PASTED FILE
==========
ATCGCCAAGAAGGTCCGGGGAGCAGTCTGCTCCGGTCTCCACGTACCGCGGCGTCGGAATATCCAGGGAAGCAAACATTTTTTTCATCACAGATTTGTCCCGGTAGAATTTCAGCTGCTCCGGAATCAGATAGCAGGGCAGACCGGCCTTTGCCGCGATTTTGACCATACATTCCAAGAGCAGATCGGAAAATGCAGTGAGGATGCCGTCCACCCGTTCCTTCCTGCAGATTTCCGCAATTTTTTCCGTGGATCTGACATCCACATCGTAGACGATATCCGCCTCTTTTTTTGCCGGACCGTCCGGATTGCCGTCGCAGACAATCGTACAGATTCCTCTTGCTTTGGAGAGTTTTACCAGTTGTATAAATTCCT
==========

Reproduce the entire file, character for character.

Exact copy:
ATCGCCAAGAAGGTCCGGGGAGCAGTCTGCTCCGGTCTCCACGTACCGCGGCGTCGGAATATCCAGGGAAGCAAACATTTTTTTCATCACAGATTTGTCCCGGTAGAATTTCAGCTGCTCCGGAATCAGATAGCAGGGCAGACCGGCCTTTGCCGCGATTTTGACCATACATTCCAAGAGCAGATCGGAAAATGCAGTGAGGATGCCGTCCACCCGTTCCTTCCTGCAGATTTCCGCAATTTTTTCCGTGGATCTGACATCCACATCGTAGACGATATCCGCCTCTTTTTTTGCCGGACCGTCCGGATTGCCGTCGCAGACAATCGTACAGATTCCTCTTGCTTTGGAGAGTTTTACCAGTTGTATAAATTCCT